(Image: Archi Banal)
(Image: Archi Banal)

SocietyMay 29, 2023

Work and Income staffer took fake ‘meth’ to ‘cultural diversity’ morning tea

(Image: Archi Banal)
(Image: Archi Banal)

A photo leaked to The Spinoff shows ziploc bags labelled ‘methamphetamine’, allegedly a comment on the culture of WINZ clients. Stewart Sowman-Lund reports.

A staff member at a Canterbury Work and Income branch brought a bag of fake methamphetamine to a shared morning tea meant to acknowledge “cultural diversity”, a leaked photo shows. And one former employee says it’s simply indicative of wider issues within the agency.

The Spinoff has been told by the former staffer that the item was meant to be a joke referencing the “culture” of those seeking help from social services – a claim rejected by the Ministry of Social Development.

Work and Income has confirmed there was a complaint laid, followed by “a conversation” with the staff member responsible who was told why their actions were inappropriate. The agency did not release further details to The Spinoff, citing privacy concerns. 

A request was made to the Ministry of Social Development for all information relating to the cultural diversity event, including any staff complaints made about it, under the Official Information Act. The ministry opted to withhold all communications and attachments relating to the complaint, even in a redacted form. 

Instead, a summary response was provided by Work and Income’s Canterbury regional director Angela Talbot. In the email, Talbot said a complaint was raised about a diversity day on March 15 this year at the Hornby Work and Income branch. “Due to the staff backgrounds and the variety of food provided, staff labelled their contributions,” Talbot said. “One staff member produced a label intending to be humorous, which inadvertently caused offence.” 

The email did not provide detail as to what the “label” read. However, The Spinoff was sent an image of several bags of white powder that had been shared to social media app Snapchat. As this was for a morning tea, a label included a “dish origin” – “the kitchen” – and the “name of dish” – “methamphetamine”. It’s believed the powder was a confectionery product.

(Image: Supplied)

In her statement, Talbot said a complaint was made to a senior manager while the morning tea was still under way. “The senior manager directed that the sweets and label should be removed from the table at the time, which they were,” said Talbot. “Following the morning tea, a conversation was had with the person who provided these items, and it was made clear that this was not appropriate.”

The ministry defended its decision not to release further information to The Spinoff, saying there was insufficient public interest. “I consider the above summary… is sufficient to meet the public interest around the ministry’s accountability for steps taken to address the concerns raised,” said Talbot in her response.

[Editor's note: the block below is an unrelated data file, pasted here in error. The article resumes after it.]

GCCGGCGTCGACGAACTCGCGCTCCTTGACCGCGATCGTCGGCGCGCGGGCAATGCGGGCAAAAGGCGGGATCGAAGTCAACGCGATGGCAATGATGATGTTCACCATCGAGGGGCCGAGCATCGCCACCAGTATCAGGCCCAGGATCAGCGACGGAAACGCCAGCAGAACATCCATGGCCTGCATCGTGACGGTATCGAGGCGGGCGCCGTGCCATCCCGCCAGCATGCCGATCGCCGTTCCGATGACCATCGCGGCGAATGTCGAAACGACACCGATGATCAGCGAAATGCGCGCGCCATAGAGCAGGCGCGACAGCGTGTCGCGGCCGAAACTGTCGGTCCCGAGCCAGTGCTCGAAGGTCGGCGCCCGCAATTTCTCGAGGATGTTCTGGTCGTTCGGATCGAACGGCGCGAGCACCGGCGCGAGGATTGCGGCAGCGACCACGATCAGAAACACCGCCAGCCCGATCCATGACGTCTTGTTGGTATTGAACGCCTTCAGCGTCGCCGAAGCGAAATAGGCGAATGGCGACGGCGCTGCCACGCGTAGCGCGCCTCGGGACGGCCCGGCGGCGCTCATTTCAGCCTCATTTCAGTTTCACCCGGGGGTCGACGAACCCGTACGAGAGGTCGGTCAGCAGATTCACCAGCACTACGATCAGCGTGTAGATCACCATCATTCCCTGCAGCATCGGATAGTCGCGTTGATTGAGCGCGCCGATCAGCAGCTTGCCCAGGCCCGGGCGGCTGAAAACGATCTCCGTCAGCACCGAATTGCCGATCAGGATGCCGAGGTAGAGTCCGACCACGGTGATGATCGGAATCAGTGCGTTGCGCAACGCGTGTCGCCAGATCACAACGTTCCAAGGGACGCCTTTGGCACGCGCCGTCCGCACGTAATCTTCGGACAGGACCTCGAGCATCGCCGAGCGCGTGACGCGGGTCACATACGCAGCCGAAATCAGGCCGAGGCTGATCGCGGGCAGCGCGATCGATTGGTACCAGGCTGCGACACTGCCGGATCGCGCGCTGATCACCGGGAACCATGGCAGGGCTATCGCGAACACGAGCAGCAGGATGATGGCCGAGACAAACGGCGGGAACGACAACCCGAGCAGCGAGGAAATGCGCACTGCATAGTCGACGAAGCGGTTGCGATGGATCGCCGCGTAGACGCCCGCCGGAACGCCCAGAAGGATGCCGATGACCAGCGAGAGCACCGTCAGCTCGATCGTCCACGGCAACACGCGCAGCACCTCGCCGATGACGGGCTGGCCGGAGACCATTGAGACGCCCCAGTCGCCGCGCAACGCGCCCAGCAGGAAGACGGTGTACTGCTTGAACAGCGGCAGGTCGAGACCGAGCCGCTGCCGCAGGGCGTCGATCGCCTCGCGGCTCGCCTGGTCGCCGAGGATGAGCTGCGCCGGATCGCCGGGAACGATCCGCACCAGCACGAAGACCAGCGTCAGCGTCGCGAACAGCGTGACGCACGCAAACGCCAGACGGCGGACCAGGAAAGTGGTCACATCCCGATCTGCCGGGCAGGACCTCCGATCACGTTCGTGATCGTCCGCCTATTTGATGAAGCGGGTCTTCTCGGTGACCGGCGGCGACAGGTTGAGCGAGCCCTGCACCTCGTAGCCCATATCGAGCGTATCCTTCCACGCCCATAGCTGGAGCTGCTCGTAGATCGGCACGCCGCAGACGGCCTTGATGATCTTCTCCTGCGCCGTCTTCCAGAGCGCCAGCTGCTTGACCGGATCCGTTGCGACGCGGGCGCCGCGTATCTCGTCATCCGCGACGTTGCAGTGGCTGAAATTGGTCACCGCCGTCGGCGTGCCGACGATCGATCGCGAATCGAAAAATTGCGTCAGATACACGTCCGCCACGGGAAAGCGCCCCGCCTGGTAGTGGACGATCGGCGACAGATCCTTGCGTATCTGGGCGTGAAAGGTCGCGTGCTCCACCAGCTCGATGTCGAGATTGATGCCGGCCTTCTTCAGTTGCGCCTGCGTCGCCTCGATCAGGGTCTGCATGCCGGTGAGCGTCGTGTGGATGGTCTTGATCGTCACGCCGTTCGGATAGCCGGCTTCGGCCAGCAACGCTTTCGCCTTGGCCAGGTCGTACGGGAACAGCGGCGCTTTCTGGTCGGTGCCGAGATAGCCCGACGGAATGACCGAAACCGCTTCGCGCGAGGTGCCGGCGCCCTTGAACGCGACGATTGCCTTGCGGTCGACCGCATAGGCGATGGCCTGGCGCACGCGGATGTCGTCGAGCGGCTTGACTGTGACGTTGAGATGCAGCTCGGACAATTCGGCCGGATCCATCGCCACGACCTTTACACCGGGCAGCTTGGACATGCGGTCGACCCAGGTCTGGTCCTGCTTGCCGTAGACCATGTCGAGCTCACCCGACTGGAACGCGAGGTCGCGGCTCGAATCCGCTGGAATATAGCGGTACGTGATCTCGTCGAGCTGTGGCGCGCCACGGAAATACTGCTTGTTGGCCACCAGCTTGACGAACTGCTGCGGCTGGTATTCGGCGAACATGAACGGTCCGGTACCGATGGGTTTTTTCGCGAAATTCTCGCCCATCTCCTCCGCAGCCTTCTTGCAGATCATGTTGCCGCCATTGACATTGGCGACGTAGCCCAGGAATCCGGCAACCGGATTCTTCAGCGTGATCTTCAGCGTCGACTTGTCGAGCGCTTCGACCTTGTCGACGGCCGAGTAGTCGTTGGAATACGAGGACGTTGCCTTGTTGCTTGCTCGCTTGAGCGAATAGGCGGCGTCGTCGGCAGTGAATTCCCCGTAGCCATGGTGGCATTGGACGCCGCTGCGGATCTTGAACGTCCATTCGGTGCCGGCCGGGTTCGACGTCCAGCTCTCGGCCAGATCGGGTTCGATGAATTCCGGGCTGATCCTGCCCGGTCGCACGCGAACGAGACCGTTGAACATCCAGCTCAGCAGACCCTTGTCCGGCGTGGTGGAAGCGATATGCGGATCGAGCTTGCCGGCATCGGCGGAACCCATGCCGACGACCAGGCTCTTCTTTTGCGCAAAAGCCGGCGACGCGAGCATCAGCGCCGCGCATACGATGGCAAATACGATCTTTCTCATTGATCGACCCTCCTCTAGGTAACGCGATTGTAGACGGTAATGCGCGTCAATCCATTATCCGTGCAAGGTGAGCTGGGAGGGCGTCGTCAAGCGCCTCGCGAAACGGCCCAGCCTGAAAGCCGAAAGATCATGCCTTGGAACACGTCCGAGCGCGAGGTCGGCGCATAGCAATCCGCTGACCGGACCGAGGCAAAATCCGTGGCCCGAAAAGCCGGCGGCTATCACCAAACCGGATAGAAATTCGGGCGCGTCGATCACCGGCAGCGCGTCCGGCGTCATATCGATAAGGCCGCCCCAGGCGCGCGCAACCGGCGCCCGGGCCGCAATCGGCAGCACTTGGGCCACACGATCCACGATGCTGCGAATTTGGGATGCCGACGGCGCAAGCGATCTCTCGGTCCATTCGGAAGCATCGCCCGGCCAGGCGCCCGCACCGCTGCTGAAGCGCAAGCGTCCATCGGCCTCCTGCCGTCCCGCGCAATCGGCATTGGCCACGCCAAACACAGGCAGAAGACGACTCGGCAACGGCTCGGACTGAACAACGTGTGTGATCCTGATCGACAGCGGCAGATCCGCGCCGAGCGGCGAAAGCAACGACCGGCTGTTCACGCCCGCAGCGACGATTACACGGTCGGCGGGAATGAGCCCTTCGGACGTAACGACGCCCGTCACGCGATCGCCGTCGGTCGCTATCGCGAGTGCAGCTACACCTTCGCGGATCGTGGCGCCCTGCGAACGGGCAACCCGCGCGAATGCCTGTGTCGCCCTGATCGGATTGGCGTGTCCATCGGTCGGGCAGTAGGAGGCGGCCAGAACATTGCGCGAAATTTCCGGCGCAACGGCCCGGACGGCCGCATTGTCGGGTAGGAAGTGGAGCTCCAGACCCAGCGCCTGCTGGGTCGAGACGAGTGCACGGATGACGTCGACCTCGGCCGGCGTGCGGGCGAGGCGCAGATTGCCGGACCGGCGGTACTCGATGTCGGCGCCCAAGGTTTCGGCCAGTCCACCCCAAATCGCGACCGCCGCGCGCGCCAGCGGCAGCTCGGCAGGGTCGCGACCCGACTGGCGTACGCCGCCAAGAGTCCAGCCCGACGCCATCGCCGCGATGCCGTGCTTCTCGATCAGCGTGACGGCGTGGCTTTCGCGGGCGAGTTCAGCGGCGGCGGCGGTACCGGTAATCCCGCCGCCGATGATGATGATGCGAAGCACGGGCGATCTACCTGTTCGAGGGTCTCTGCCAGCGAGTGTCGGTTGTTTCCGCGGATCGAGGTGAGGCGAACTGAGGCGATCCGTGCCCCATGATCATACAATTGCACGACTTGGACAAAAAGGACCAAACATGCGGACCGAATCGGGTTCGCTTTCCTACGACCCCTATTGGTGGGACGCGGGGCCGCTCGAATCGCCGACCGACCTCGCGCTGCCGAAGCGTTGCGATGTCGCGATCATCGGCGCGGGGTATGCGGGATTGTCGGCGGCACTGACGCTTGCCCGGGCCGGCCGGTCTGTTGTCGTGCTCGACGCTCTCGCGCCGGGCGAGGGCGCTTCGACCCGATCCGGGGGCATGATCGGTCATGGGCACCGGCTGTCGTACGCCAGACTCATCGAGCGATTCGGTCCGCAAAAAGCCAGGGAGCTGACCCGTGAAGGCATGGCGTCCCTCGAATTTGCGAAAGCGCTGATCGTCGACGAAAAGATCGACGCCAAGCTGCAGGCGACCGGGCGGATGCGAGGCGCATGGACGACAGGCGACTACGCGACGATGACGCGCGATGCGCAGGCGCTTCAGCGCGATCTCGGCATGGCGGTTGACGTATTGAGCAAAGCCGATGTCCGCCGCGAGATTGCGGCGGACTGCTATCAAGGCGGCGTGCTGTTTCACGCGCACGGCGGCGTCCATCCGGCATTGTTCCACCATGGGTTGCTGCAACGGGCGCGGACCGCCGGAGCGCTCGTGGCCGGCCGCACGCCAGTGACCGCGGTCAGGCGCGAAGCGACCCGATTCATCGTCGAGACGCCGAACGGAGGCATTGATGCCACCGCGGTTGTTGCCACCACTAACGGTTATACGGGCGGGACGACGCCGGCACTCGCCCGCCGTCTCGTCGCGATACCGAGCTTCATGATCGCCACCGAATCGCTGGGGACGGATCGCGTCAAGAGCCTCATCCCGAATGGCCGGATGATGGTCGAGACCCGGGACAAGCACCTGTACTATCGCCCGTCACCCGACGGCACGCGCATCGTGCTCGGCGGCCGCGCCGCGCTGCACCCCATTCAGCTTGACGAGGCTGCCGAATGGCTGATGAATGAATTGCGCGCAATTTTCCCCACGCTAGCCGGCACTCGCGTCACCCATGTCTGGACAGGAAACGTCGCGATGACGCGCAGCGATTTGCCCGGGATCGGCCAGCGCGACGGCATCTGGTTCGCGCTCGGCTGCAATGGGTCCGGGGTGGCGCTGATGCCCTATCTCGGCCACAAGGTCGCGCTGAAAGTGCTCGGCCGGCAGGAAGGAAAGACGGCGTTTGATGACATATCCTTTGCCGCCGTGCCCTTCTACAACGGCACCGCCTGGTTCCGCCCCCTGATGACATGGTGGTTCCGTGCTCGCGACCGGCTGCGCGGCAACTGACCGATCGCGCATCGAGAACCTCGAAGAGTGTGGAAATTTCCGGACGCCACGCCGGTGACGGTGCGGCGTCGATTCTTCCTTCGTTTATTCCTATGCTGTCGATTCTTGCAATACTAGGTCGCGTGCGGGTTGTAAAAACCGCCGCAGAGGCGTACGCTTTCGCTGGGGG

However, a former Work and Income staff member, who The Spinoff has decided not to name, said this particular incident was indicative of wider issues at the agency that should be publicised. They suggested that the fake drugs were brought to the event because the staff member “felt that was cultural to our clients”. 

The former staff member described an “us v them” or “we’re better than the client” mentality at Work and Income, adding “[there’s] very much a cultural acceptance of that”. 

As a government department, Work and Income should be working in the public’s best interests, the former employee said. “The general regard for our clients is appalling, to be perfectly honest. Referring to clients as dropkicks [or] using terms like junkie or dickhead… which is totally unacceptable,” they alleged. “Some of the things that are happening are not following what would be accepted by the public.”

These claims, alongside the details of the incident, were put to the Ministry of Social Development. In a statement, the ministry’s Canterbury regional commissioner Blair McKenzie called the fake meth labels “facetious and improper” and said it was intended to relate “to their [the staff member’s] own culture, rather than the culture of our clients”.

He added: “I’m very disappointed they did this as it was completely inappropriate. I’m satisfied with how the incident was handled. The senior manager acted quickly to have the items removed and made it very clear to the staff member that this was not appropriate.”

Referring to clients in a disparaging way would be “completely unacceptable”, said McKenzie. “I would encourage anyone who has heard language of that kind being used to lodge a complaint and we will take action.

“In my experience, staff care about their clients and their whānau and treat them with respect. The people we work with tell us that, and we see that every day in our service centres.”

Deputy prime minister Carmel Sepuloni, the minister for social development, who it’s understood was not aware of the incident, has yet to respond to The Spinoff’s request for comment.

In response to another request for official information, Work and Income told The Spinoff that there had been no complaints of workplace bullying, harassment or misconduct made by staff in any Canterbury branches over the past six months, aside from what had been “raised in confidence” about the diversity morning tea event. 


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